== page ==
Surely it doesn't surprise you that the U.S. "plans to take complete, unilateral control of a post-Saddam Hussein Iraq," according to a story in today's Washington Post -- only an impossibly naive GOP cultist could have imagined otherwise. But here's my favorite part of the Post story:
In the early days of military action, U.S. forces following behind those in combat would distribute food and other relief items and begin needed reconstruction. The goal, officials said, would be to make sure the Iraqi people "immediately" consider themselves better off than they were the day before war, and attribute their improved circumstances directly to the United States.
So we're going to elbow aside established relief organizations that actually know how to distribute aid in order to make our boys appear to be angels of mercy for a few days in Ashleigh Banfield's MSNBC stories. Think about this: Postwar Iraq is going to be a humanitarian nightmare, and these guys are worried about controlling the news cycle. This is incredibly cynical; I think Karl Rove's fingerprints are all over this plan. And it's naive -- the Bush administration apparently assumes that the world's attention span is as short as the attention span of Americans. It apparently hasn't occurred to the Bushies that the world -- certainly the Arab/Muslim world -- will continue to follow this story tenanciously, unlike Americans, who will begin to lose interest the next time Michael Jackson does something stupid. Or maybe the Bushies just don't care, as long as Bush gets the spike in the polls he needs going into the presidential election cycle.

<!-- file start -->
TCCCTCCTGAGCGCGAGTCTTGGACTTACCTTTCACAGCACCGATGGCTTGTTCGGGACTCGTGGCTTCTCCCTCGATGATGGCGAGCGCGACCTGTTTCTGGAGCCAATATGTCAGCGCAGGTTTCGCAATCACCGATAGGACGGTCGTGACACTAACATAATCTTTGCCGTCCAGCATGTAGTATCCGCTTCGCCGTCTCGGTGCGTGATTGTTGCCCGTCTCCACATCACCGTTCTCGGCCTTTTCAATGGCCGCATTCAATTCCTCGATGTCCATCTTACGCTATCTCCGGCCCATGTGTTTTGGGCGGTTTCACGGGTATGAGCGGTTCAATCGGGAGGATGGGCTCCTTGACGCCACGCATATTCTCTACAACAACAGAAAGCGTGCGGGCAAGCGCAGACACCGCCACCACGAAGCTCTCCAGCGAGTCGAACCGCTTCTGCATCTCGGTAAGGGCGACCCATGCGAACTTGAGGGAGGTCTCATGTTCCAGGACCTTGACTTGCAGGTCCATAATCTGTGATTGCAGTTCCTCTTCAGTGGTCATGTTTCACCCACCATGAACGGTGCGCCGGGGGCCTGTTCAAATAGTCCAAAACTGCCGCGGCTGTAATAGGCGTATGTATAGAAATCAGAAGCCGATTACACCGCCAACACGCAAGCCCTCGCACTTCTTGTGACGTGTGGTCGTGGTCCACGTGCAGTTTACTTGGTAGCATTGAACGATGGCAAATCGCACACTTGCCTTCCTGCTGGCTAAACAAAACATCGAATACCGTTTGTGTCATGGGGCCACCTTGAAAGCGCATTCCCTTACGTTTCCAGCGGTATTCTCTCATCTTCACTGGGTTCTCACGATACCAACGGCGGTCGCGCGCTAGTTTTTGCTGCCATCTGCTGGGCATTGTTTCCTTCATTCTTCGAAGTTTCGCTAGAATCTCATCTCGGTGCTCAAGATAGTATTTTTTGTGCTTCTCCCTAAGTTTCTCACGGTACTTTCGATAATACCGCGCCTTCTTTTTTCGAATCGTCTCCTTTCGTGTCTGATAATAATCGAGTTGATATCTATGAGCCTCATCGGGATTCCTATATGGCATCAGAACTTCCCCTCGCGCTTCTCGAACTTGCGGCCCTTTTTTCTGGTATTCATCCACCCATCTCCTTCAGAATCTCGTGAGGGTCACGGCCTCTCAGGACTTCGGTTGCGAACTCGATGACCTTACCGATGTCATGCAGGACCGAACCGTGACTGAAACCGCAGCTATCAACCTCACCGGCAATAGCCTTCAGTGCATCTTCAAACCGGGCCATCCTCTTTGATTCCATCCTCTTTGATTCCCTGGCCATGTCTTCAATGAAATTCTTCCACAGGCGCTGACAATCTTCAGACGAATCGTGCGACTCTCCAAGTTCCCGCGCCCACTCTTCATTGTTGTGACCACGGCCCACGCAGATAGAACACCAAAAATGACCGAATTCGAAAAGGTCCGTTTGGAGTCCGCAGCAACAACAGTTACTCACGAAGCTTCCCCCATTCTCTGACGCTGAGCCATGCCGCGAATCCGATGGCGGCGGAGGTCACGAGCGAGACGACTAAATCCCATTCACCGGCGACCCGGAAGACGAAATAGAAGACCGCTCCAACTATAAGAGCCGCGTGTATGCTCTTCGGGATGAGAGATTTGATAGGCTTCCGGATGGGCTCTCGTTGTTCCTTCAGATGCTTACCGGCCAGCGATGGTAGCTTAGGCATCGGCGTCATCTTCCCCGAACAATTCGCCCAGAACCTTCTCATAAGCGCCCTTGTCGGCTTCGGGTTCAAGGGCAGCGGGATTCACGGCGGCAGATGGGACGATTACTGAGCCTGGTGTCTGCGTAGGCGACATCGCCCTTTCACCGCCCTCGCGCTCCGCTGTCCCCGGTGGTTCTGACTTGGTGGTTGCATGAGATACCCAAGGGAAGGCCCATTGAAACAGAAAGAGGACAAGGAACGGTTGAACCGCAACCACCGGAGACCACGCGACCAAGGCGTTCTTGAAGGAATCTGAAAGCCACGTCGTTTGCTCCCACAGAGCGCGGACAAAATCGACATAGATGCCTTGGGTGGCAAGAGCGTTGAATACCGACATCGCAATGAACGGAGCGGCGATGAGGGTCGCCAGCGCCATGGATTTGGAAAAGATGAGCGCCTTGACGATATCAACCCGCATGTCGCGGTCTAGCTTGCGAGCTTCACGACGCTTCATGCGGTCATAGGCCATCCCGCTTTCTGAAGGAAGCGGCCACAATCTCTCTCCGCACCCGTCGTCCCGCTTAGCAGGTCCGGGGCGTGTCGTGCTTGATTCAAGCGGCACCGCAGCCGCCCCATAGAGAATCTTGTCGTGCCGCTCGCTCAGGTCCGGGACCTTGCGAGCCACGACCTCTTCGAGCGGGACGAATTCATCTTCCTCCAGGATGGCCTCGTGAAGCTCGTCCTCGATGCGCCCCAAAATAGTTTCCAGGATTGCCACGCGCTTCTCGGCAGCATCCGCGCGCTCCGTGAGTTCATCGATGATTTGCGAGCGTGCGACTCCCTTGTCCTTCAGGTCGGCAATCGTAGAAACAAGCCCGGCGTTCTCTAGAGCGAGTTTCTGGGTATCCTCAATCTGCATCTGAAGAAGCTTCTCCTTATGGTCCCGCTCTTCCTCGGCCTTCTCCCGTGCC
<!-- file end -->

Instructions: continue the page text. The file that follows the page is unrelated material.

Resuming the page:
Paul Krugman's column today is also about what the U.S. will do in a postwar Iraq; understandably, Krugman assumes the effort will be the cynical and halfhearted. Krugman's column and the Post complement each other nicely. (Andrew Sullivan thinks the two pieces contradict each other, a conclusion that baffles me. Krugman predicts, "Saddam Hussein and a few top officials will be replaced, but the rest will stay." The Post says, "A large number of current officials would be retained." Where's the contradiction?)